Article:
Little is known about the abundance, distribution and chemical state of nitrogen in IDPs with the exceptions of the isotopic enrichment in 15N displayed by many particles [1-3], and the inferred association of nitrogen with polyaromatic hydrocarbons in some IDPs . Like carbon, nitrogen is strongly fractionated among meteoritic materials and it is well known that the most primitive carbon-rich meteorites also tend to have high nitrogen abundances . Nitrogen-bearing compounds are also a significant component of the carbonaceous material (CHON particles) sampled during the comet Halley encounter [e.g. 6]. We describe here the first reported detection and location of nitrogen concentrations in several IDPs using electron energy-loss spectroscopy. Three chondritic, anhydrous IDPs (L2011R11, L2008F13, and a fragment from L2006, cluster 14) were embedded in sulfur  and tranmission electron microscope (TEM) specimens were prepared by ultramicrotomy. The IDP thin sections were placed on copper TEM grids with SiO thin film substrates and analyzed using a JEOL 2010 TEM equipped with a thin-window energy-dispersive X-ray detector and a Gatan 666 parallel EELS spectrometer. We also analyzed W7027H14, a carbon-rich, chondritic-porous IDP that was embedded in epoxy. The EELS data from carbon-rich amorphous regions of the analyzed IDPs typically show a small, but distinct nitrogen edge at ~400 eV (Figure 1). The nitrogen is not homogeneously distributed in the carbonaceous material in the four IDPs analyzed to date, but occurs in "hot spots". However, these "hot spots" do not appear to be associated with a distinct N-bearing mineral (e.g. nitrides); the nitrogen is indigenous to the carbonaceous material in these IDPs. Although the quantitative N analyses using EELS are still in progress, the preliminary data from one IDP (L2011R11) indicates an upper N/C atom ratio of ~0.1, which is comparable to the chondritic value (N/C ~0.08, ). It should be noted however, that the SEM/EDX analysis of L2011R11 shows that it has a bulk C abundance of ~9 wt.% (nearly 3X the CI abundance), which indicates that, for this particle, the absolute N abundance is also enriched above CI levels. EELS is well-suited for this analysis because of its sensitivity for light element detection and quantification, and also for the additional data on bonding environment that can be deduced from the near-edge structure. References:  Stadermann F. J. et al. (1989) Meteoritics, 24, 327.  Stadermann F. J. et al. (1990) LPS XXI, 1190.  Messenger S. et al., this volume.  Clemett S. J. et al. (1993) Science, 262, 721.  Kerridge J. F. (1985) GCA, 49, 1707.  Fomenkova M. N. et al. (1994) GCA, 58, 4503.  Bradley J. P. et al. (1993) LPS XXIV, 173.  Anders E. and Grevesse N. (1989) GCA, 53, 197. FIGURE 1. Electron energy-loss data from carbonaceous material in L2011R11 (a pyroxene-rich, anhydrous IDP) showing detectable nitrogen associated with carbon. The lower spectrum is a 2nd difference spectrum of the raw data.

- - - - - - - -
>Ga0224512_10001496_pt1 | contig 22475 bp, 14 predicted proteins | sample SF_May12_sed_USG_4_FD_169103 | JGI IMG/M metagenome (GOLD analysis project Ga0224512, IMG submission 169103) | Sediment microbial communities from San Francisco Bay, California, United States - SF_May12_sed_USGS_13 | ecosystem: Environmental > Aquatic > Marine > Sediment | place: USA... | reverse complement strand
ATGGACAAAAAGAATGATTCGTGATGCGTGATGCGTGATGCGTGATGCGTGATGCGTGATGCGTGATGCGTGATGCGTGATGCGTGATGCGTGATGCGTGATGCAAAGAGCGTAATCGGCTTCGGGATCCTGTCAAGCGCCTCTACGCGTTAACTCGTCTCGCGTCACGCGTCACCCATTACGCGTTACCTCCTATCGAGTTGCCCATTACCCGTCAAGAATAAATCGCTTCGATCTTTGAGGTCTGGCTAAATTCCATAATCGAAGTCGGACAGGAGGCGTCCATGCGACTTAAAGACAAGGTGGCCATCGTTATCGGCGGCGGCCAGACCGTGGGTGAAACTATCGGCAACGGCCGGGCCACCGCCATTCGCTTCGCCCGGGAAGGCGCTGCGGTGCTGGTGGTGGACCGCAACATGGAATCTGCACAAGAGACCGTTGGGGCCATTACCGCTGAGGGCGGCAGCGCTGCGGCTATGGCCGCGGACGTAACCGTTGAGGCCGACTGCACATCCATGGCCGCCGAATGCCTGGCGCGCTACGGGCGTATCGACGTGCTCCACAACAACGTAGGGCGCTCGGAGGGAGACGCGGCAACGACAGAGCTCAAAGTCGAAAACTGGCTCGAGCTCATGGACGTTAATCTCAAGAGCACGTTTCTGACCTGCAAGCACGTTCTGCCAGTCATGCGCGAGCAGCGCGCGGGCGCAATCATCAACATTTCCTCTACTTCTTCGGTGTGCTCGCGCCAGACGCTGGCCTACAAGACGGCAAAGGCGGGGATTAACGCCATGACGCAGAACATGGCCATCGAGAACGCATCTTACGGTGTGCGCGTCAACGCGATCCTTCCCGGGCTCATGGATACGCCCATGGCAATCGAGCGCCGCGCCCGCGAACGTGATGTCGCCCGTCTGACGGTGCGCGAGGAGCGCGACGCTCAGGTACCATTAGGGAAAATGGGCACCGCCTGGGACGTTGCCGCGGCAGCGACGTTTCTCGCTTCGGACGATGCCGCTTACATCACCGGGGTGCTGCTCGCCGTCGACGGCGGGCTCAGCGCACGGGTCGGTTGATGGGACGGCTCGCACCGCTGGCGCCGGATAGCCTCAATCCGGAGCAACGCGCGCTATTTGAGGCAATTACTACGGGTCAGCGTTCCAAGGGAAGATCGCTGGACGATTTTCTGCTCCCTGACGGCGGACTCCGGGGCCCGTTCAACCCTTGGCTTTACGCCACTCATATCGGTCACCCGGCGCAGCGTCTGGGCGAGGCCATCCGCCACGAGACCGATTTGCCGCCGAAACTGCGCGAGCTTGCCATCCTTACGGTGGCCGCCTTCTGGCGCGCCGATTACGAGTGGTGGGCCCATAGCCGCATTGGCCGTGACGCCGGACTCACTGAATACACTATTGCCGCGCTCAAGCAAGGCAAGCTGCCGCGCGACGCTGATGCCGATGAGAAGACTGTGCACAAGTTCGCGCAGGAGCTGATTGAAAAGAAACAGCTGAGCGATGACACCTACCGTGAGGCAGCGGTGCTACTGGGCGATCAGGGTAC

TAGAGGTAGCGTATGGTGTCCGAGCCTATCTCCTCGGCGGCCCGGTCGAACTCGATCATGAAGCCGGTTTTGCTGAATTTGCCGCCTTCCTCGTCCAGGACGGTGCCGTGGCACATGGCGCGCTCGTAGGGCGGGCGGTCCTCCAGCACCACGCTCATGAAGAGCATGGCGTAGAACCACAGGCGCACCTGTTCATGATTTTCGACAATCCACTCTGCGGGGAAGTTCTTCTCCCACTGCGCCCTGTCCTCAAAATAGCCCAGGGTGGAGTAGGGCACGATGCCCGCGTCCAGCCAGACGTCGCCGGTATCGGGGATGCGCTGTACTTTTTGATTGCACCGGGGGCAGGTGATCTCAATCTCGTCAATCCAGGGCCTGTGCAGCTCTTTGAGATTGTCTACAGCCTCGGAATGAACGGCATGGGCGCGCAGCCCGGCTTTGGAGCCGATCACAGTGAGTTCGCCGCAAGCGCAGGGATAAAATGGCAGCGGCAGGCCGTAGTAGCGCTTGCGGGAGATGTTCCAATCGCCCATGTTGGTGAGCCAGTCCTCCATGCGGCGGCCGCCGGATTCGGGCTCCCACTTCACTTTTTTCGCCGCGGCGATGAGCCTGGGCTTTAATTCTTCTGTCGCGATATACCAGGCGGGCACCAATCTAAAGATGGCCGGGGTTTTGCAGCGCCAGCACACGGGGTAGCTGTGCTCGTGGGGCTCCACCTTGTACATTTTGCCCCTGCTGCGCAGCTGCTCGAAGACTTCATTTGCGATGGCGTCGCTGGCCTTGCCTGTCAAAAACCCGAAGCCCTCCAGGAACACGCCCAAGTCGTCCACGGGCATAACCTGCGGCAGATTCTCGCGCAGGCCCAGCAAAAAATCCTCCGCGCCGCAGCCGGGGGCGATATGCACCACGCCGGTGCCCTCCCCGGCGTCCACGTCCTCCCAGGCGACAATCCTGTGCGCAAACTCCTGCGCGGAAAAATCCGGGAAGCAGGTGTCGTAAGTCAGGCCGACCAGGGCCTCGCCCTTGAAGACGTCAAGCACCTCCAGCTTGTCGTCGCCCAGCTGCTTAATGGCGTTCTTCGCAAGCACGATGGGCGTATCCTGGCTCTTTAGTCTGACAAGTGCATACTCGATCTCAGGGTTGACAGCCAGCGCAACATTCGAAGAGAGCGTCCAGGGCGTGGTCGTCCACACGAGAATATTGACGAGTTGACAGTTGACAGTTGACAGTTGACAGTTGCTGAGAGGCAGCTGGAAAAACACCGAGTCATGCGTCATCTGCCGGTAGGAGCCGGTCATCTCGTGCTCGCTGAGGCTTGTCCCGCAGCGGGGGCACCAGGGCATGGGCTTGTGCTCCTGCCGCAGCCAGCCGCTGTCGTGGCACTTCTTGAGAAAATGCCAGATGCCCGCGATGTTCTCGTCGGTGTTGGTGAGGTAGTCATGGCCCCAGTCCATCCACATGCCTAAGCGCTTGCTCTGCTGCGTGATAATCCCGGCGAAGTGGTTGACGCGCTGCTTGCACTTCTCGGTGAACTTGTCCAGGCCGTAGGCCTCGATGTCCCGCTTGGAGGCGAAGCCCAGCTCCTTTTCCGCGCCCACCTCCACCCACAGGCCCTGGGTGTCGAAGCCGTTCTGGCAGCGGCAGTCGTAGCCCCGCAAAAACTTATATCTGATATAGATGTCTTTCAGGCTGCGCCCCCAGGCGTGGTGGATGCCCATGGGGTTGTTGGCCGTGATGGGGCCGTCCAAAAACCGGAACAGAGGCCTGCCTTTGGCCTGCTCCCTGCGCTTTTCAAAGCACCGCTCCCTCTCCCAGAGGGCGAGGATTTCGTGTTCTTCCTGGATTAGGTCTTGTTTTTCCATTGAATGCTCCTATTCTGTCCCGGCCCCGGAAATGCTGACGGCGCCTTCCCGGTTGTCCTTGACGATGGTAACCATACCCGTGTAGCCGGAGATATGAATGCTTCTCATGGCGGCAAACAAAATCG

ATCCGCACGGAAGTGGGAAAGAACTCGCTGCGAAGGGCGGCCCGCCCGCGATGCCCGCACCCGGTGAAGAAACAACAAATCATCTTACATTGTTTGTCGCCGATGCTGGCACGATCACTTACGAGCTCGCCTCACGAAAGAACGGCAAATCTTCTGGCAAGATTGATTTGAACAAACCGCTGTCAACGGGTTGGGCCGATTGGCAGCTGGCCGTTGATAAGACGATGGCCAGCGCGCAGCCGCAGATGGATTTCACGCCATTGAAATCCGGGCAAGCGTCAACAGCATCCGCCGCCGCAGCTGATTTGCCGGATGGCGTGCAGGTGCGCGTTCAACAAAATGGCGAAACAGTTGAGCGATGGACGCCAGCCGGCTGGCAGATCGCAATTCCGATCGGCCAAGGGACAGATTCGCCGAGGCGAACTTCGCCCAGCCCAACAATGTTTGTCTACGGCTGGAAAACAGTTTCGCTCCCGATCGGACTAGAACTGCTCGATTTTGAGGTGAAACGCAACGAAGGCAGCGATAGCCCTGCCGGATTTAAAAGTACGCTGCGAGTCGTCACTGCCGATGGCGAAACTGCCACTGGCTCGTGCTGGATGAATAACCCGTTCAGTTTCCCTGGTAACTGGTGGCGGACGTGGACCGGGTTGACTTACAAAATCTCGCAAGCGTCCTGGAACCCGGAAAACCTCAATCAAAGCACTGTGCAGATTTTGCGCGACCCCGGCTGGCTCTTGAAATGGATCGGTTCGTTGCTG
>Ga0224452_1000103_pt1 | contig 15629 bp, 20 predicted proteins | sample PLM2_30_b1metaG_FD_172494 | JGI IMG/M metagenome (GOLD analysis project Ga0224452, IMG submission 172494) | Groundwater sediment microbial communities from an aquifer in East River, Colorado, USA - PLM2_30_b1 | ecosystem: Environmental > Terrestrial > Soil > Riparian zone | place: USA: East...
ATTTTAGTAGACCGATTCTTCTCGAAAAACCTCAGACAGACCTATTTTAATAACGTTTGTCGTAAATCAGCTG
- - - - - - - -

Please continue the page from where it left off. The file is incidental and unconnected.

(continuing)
- Pub Date:
- September 1995
- INTERPLANETARY DUST PARTICLES;
- TRANSMISSION ELECTRON;
- ELECTRON ENERGY-LOSS